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Huffman said the federal effort still matters. because the proposals at the Ohio level would only cover 14% of the insurance plans, because the law would not apply to employers that are self-insured.

“Many of us thought it would be solved at the federal level before Christmas,” Huffman said.

Loren Adler, associate director with the USC-Brookings Schaeffer Initiative for Health Policy, who studies surprise billing, had previously reviewed the original arbitration proposal and said it would likely lead to a few percentage points increase in commercial insurance premiums in Ohio.

He had said that’s because the arbitration proposal would help some patients avoid surprise balance bills, but only by greatly inflating those costs and shifting them into everyone’s health insurance premiums because it ties the payment to provider charges. Charges are the sticker price, which Adler said “tend to be extremely high and are largely untethered by market forces.”

When reviewing the House benchmarking proposal, he had said the median in-network rate benchmark is still the “most reasonable benchmark we tend to see out there in viable legislative proposals.” The benchmark proposal still has an arbitration measure, but the proposal is still different than the other bill.

“Arbiters in this instance can only weigh in on whether the insurer accurately calculated their benchmark requirement and can’t just decide that doctors should be paid much more than the benchmark, which is the fear consumer advocates and economists tend to have with the arbitration proposals that typically get bandied about,” Adler said.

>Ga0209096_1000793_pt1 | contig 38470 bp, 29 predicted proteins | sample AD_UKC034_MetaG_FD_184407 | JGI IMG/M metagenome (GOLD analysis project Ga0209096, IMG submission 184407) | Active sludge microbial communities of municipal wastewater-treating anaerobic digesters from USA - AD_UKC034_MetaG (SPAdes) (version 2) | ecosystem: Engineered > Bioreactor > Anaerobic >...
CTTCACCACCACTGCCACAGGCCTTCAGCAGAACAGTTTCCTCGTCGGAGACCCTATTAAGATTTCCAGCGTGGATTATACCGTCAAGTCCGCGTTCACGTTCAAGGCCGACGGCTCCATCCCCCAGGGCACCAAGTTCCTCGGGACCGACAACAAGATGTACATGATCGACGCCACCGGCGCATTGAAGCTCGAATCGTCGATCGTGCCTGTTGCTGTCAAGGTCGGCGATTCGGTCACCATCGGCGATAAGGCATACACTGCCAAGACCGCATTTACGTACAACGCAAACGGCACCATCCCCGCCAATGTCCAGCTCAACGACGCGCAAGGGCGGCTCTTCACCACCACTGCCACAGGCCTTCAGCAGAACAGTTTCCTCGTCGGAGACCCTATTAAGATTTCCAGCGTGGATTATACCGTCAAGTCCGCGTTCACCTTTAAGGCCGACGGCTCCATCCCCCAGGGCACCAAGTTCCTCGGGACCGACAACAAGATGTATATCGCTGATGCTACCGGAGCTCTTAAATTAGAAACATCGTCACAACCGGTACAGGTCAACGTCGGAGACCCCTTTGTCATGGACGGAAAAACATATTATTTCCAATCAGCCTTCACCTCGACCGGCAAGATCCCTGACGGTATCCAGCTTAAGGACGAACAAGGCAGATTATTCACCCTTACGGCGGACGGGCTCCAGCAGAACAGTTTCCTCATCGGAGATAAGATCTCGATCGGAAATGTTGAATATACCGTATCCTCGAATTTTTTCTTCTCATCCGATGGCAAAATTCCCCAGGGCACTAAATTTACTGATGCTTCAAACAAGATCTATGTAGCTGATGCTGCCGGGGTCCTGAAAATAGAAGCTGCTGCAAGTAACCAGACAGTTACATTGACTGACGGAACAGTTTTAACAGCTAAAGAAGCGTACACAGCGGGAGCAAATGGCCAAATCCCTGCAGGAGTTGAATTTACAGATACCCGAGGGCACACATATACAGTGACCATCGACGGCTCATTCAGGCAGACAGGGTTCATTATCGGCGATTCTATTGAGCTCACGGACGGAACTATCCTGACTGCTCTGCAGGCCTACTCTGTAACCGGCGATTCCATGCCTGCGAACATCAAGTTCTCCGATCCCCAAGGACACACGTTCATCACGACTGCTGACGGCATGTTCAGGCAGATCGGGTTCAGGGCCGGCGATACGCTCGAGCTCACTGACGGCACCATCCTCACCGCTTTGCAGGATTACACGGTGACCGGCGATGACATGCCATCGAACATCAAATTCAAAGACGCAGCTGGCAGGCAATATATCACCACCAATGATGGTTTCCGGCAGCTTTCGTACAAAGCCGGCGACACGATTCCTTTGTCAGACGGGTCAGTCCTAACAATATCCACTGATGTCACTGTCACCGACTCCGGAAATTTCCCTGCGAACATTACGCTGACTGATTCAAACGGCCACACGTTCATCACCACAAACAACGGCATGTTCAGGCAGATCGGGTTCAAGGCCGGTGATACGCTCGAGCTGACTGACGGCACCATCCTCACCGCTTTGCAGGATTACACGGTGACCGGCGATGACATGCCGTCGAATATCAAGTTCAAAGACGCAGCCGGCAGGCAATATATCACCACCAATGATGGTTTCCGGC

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Carly Sternberg, health policy associate with ERIC, which represents large employers, said as Congress continues to debate, states should step in to protect consumers in fully-insured, state-regulated plans, with market-based solutions.

“States that have found positive results in implementing a fair, benchmark solution, like California and hopefully Ohio, are leading the way for federal legislators who are in the process of deliberating the best solutions to remedy surprise bills for ERISA covered plans,” Sternberg said.

Ohio Association of Health Plans, which represents insurers, was a part of the interested party meeting Wednesday and said in a statement that the group “wants to ensure doctors are paid for their services, but we don’t believe these doctors should be financially rewarded for providing undisclosed, out of network services to Ohioans.”


What is “surprise billing”?

When people need medical care, they normally seek providers that are in-network for their insurance. But there are situations where patients are unable to choose which provider treats them.

While patients typically select an in-network hospital and lead doctor for planned hospital care (like a scheduled surgery or the birth of a baby) and sometimes even choose a hospital in emergency situations, they do not choose every member of their care team.

Instead, hospitals direct contractors like plastic surgeons, anesthesiologists, radiologists, and emergency room doctors, to play a role in the care that the patient receives. These providers may be out-of-network even though the hospital is in-network. And in other emergency situations, patients may be taken to the nearest hospital, whether or not that hospital is in-network, and ambulance transportation may also be out-of-network.

Source: Brookings Institute